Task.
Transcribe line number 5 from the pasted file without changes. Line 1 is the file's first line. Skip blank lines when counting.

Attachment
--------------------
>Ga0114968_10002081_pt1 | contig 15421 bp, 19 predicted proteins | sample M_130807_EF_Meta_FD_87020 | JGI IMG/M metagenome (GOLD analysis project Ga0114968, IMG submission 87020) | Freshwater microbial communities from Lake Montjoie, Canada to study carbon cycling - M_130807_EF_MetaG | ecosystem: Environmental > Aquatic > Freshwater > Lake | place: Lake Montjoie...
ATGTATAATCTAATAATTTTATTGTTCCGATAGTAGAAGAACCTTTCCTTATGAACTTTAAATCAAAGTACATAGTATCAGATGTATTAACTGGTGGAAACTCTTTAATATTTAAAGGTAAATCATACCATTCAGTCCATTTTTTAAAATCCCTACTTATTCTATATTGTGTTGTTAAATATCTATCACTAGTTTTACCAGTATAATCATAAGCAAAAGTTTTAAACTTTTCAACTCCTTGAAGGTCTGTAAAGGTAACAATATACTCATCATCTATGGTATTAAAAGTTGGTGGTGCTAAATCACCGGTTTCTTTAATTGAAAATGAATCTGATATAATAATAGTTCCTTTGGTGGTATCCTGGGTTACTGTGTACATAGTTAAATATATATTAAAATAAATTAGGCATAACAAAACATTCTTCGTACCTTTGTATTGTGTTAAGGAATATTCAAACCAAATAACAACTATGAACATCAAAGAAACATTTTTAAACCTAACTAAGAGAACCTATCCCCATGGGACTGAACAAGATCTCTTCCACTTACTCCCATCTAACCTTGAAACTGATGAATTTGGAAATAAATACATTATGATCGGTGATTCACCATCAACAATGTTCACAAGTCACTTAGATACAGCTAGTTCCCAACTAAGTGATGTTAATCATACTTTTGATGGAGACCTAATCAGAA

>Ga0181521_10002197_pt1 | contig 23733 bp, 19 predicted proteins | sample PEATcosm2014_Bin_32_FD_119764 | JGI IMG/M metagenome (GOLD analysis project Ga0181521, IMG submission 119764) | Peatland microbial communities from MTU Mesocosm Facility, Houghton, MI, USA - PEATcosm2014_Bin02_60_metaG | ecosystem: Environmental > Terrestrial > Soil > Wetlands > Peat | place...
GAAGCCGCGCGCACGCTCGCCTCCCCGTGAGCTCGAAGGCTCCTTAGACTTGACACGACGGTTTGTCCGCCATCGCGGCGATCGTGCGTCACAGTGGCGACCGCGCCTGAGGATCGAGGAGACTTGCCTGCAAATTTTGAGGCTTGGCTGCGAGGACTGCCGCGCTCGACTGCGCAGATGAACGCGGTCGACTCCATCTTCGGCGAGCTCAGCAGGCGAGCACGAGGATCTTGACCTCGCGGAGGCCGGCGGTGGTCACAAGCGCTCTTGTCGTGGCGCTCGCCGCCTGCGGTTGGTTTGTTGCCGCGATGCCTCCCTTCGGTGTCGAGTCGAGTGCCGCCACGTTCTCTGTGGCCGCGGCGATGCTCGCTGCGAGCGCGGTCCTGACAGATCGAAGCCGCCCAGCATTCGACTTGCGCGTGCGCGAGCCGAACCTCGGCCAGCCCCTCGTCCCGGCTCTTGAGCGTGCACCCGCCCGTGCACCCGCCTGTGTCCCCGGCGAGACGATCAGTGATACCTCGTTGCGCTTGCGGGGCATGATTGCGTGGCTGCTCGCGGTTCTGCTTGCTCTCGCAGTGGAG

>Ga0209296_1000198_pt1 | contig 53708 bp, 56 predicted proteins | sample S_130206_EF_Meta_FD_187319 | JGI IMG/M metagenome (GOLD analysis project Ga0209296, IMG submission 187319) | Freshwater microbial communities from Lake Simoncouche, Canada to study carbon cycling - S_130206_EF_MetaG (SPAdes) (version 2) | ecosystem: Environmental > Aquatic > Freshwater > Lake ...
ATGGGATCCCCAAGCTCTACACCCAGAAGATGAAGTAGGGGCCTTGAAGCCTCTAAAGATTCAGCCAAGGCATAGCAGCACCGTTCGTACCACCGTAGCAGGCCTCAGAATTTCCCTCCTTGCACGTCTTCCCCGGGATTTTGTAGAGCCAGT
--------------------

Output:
>Ga0209296_1000198_pt1 | contig 53708 bp, 56 predicted proteins | sample S_130206_EF_Meta_FD_187319 | JGI IMG/M metagenome (GOLD analysis project Ga0209296, IMG submission 187319) | Freshwater microbial communities from Lake Simoncouche, Canada to study carbon cycling - S_130206_EF_MetaG (SPAdes) (version 2) | ecosystem: Environmental > Aquatic > Freshwater > Lake ...